Just in time for the holidays comes a Blu-ray release of The Beatles 1, a companion piece to the compilation album released 15 years ago.

I’m sort of a Beatles fan in reverse: I never disliked them, and they were always in the mix when I was younger. Yet I was not a huge fan; I was more likely to listen to Paul McCartney’s Pipes of Peace back in the day than, say, “The White Album.”

That all changed about 10 years ago, when I became somewhat obsessed with them. The Beatles Anthology TV and album series released in the 1990s took me to another level of fandom, and I went all-out nuts after the latest digital re-mastering of their catalogue. I’m convinced now: They are the greatest band that ever existed on this planet.

They were much more than musical innovators. This wonderful collection shows how the Fab Four were pioneers of music video and film. In the late 1960s, they’d had it with touring, and decided to make music videos to send to the likes of The Ed Sullivan Show in lieu of getting their clothes ripped off by frantic films. Those films are all here, along with gems such as their early black-and-white videos they did while still a touring band, their legendary “Hey Jude” performance, and some other live cuts. As I describe below, there are different versions of this release, and I recommend ponying up for the two-disc Blu-ray.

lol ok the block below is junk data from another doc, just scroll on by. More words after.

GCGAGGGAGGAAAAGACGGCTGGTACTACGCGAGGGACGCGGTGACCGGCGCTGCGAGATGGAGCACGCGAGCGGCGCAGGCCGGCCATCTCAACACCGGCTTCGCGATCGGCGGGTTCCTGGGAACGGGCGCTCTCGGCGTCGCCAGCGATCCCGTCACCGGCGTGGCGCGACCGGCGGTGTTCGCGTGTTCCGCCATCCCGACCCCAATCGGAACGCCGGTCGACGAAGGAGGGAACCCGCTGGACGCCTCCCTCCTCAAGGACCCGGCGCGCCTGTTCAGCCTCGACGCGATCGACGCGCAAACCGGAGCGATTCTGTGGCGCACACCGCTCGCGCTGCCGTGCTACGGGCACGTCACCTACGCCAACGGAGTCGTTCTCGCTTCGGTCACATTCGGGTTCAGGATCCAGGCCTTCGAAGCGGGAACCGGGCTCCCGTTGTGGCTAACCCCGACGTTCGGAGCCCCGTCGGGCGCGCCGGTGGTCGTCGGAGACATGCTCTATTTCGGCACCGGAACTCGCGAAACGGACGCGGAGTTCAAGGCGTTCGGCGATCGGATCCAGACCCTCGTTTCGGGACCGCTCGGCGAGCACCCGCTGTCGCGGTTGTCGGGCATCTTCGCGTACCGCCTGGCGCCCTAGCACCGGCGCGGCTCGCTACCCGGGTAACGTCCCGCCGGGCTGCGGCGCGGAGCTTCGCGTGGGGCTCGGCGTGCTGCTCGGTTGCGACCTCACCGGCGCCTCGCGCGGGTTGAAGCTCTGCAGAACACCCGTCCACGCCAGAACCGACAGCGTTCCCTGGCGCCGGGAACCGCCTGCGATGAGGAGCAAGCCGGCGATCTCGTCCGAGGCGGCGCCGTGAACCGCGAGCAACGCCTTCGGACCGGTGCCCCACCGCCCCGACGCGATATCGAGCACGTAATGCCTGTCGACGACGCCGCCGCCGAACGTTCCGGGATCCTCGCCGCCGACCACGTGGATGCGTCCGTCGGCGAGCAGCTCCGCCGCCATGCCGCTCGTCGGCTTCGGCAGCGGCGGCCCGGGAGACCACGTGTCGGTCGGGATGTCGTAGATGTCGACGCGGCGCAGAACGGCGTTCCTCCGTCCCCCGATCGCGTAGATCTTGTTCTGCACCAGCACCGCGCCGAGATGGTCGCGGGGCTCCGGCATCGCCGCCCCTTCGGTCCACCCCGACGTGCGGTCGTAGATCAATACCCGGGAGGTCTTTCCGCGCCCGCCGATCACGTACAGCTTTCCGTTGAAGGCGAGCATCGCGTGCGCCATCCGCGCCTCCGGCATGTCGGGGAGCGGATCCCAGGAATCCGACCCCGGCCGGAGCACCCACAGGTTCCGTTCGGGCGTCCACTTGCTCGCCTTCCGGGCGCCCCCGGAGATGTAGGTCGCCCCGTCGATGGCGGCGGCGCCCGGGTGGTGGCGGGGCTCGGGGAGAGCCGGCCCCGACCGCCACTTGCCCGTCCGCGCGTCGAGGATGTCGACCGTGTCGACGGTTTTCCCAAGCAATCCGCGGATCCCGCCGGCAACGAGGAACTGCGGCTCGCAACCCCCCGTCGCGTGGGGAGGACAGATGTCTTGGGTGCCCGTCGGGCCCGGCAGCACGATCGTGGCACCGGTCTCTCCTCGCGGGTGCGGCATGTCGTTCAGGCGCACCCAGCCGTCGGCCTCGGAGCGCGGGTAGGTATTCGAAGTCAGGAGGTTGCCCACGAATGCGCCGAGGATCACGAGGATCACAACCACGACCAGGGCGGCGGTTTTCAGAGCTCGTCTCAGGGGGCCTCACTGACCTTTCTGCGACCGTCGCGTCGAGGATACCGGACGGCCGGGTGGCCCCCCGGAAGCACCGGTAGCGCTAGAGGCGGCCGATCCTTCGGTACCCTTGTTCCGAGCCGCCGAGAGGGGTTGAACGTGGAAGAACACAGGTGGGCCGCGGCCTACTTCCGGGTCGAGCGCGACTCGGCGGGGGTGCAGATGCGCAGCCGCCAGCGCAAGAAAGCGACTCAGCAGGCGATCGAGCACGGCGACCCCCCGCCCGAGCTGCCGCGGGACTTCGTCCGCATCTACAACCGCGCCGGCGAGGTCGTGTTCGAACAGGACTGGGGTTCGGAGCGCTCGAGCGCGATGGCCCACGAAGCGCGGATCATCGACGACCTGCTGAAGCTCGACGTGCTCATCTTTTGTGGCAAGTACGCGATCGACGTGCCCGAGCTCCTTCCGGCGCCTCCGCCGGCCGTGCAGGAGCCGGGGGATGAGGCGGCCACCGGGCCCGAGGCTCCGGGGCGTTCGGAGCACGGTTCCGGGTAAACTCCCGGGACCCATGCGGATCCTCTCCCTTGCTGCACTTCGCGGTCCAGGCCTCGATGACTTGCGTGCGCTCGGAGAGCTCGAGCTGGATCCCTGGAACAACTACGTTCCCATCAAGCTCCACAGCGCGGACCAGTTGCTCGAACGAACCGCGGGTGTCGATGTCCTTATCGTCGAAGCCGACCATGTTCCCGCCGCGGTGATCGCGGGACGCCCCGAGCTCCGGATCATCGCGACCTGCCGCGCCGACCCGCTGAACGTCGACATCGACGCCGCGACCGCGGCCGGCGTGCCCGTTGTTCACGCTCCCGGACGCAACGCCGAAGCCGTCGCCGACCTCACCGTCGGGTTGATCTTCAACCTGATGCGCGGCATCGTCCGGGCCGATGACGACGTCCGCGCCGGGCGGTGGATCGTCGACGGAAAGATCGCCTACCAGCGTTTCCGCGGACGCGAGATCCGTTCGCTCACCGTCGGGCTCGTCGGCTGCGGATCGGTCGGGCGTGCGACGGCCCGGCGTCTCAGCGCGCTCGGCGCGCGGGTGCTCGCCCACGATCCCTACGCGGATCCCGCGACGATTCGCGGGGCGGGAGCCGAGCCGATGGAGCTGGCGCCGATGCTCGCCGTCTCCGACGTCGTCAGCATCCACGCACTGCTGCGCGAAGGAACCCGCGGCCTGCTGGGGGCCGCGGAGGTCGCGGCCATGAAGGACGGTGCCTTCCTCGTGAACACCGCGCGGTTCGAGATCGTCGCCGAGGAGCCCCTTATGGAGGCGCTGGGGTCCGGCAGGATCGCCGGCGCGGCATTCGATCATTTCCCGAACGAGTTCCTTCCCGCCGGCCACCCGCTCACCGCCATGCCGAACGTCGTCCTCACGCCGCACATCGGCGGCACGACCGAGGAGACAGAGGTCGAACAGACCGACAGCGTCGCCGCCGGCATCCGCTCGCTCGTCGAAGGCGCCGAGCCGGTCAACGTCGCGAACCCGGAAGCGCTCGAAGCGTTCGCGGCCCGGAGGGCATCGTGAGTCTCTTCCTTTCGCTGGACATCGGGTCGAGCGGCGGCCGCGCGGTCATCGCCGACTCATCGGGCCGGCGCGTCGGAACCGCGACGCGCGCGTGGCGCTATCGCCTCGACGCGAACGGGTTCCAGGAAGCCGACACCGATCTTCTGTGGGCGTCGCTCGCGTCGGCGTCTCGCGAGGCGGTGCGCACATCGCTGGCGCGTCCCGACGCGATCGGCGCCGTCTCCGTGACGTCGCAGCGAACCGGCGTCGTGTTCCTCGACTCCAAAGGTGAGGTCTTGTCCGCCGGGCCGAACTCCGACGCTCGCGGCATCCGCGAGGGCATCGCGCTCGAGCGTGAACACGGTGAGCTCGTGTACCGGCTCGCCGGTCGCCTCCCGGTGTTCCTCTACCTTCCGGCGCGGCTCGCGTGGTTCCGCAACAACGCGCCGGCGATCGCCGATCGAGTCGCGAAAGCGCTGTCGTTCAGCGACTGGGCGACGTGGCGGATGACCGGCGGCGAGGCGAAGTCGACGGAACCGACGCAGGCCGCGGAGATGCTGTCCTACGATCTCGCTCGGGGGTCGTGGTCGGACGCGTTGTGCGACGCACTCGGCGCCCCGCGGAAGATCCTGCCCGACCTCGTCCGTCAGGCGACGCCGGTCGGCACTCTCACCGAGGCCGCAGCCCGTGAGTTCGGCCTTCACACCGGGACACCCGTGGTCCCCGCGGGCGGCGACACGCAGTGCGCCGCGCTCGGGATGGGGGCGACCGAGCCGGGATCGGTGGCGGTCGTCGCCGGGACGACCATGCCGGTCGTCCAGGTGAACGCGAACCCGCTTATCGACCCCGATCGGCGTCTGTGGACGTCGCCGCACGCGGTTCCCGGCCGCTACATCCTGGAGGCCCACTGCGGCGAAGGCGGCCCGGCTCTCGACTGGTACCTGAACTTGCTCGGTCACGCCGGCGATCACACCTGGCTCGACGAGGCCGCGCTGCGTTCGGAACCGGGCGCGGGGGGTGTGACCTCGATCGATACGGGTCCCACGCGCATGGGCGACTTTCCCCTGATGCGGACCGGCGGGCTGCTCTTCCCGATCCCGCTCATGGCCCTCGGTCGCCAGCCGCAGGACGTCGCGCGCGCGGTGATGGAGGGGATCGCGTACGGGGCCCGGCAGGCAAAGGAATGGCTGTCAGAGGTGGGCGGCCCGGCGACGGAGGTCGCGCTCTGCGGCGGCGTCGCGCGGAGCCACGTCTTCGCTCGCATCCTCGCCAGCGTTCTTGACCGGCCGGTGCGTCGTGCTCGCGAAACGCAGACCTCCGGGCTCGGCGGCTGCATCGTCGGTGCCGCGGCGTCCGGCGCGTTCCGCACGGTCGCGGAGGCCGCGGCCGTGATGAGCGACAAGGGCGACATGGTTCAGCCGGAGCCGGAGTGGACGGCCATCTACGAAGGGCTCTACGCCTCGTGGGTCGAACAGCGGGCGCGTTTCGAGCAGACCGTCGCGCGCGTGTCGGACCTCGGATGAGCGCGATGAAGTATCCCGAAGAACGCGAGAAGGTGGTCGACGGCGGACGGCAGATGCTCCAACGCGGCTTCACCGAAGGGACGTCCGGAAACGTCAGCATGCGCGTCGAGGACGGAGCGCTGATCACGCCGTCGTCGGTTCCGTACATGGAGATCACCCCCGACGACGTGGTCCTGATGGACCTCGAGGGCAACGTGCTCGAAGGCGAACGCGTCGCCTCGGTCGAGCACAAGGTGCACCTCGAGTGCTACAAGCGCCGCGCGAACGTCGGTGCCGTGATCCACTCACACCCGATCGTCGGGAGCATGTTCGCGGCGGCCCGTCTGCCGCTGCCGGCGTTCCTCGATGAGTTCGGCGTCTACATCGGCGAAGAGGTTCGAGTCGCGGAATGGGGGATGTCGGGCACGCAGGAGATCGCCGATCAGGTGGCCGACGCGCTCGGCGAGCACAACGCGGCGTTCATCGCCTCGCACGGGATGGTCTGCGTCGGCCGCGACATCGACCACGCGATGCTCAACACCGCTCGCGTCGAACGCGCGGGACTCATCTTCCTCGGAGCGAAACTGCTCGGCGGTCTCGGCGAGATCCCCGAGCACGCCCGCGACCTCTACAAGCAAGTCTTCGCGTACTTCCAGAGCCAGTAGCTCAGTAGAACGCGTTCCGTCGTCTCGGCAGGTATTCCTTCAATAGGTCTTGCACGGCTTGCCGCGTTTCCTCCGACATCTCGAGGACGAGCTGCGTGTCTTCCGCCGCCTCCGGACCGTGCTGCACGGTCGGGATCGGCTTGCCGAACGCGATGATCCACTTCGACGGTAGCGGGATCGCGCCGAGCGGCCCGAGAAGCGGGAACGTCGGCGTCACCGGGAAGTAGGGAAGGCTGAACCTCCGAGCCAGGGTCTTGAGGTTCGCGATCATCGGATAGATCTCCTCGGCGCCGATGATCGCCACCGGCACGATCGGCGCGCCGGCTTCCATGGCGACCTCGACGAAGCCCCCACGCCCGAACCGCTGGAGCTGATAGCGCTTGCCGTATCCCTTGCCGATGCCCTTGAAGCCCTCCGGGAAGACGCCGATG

I catch something new every time I watch a Beatles video. For instance, I never really noticed that John Lennon was wearing an orange bowtie in the “Hey Jude” video. The video has been re-mastered, and what always looked like some sort of scarf to me on YouTube now reveals itself!

Watching these films also reminds me that John and Paul were the clowns of the group, at least up until “Revolution,” when John appeared to be on the road to boredom. Earlier videos show Paul and John dancing, laughing and having a great old time. Ringo would range between being a total goofball and a morose killjoy, while George always appeared to be kind of a buzz kill.

Favorites include the alternate version of “We Can Work It Out” with an obviously stoned John doing his best to crack up Paul during his lip synch. There’s also the original version of “Hello, Goodbye,” a few minutes of film that prove Paul McCartney just might have been the best-looking man to ever walk the planet.

Special Features: Some Blu-ray features include a nice booklet, and some commentaries from Paul and Ringo.

There are a couple of versions for purchase. Beatles 1 has just one disc with 25 videos. Beatles 1+ has two Blu-rays, and features another 24 videos, including the Anthology videos for “Free As a Bird” and “Real Love.”

The Blu-rays have been out for about a month, but the iTunes release (which contains all 49 videos and special features for less than $27) just became available. The Blu-Ray is digitized for those of you who just want it on your computer. So you can go old school with a physical copy or opt for the download—or you can send either one to a Beatles freak for the holidays. Believe me, the recipient will be very appreciative.